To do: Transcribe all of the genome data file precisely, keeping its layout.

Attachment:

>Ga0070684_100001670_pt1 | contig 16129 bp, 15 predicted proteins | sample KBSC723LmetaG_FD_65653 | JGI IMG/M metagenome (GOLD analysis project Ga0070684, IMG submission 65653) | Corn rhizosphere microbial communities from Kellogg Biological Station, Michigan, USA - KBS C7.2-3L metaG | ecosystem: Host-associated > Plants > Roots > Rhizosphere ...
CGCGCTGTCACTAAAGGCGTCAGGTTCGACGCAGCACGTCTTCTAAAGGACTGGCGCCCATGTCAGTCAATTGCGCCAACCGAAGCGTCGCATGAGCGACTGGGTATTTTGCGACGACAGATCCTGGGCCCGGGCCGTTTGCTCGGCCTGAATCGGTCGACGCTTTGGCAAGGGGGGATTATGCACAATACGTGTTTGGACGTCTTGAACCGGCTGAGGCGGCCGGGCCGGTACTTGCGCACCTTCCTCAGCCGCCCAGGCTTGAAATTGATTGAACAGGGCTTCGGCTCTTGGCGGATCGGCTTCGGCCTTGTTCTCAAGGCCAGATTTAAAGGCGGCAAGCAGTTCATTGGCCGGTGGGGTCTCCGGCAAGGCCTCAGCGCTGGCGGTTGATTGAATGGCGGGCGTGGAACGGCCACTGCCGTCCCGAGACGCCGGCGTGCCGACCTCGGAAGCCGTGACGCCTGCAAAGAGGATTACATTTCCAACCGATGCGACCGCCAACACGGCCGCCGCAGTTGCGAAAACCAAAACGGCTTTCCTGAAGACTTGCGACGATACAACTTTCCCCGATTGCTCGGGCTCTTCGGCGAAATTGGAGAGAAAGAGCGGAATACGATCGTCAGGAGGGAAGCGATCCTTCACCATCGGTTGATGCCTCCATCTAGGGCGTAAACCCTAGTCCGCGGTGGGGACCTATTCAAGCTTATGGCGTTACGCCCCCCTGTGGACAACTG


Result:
>Ga0070684_100001670_pt1 | contig 16129 bp, 15 predicted proteins | sample KBSC723LmetaG_FD_65653 | JGI IMG/M metagenome (GOLD analysis project Ga0070684, IMG submission 65653) | Corn rhizosphere microbial communities from Kellogg Biological Station, Michigan, USA - KBS C7.2-3L metaG | ecosystem: Host-associated > Plants > Roots > Rhizosphere ...
CGCGCTGTCACTAAAGGCGTCAGGTTCGACGCAGCACGTCTTCTAAAGGACTGGCGCCCATGTCAGTCAATTGCGCCAACCGAAGCGTCGCATGAGCGACTGGGTATTTTGCGACGACAGATCCTGGGCCCGGGCCGTTTGCTCGGCCTGAATCGGTCGACGCTTTGGCAAGGGGGGATTATGCACAATACGTGTTTGGACGTCTTGAACCGGCTGAGGCGGCCGGGCCGGTACTTGCGCACCTTCCTCAGCCGCCCAGGCTTGAAATTGATTGAACAGGGCTTCGGCTCTTGGCGGATCGGCTTCGGCCTTGTTCTCAAGGCCAGATTTAAAGGCGGCAAGCAGTTCATTGGCCGGTGGGGTCTCCGGCAAGGCCTCAGCGCTGGCGGTTGATTGAATGGCGGGCGTGGAACGGCCACTGCCGTCCCGAGACGCCGGCGTGCCGACCTCGGAAGCCGTGACGCCTGCAAAGAGGATTACATTTCCAACCGATGCGACCGCCAACACGGCCGCCGCAGTTGCGAAAACCAAAACGGCTTTCCTGAAGACTTGCGACGATACAACTTTCCCCGATTGCTCGGGCTCTTCGGCGAAATTGGAGAGAAAGAGCGGAATACGATCGTCAGGAGGGAAGCGATCCTTCACCATCGGTTGATGCCTCCATCTAGGGCGTAAACCCTAGTCCGCGGTGGGGACCTATTCAAGCTTATGGCGTTACGCCCCCCTGTGGACAACTG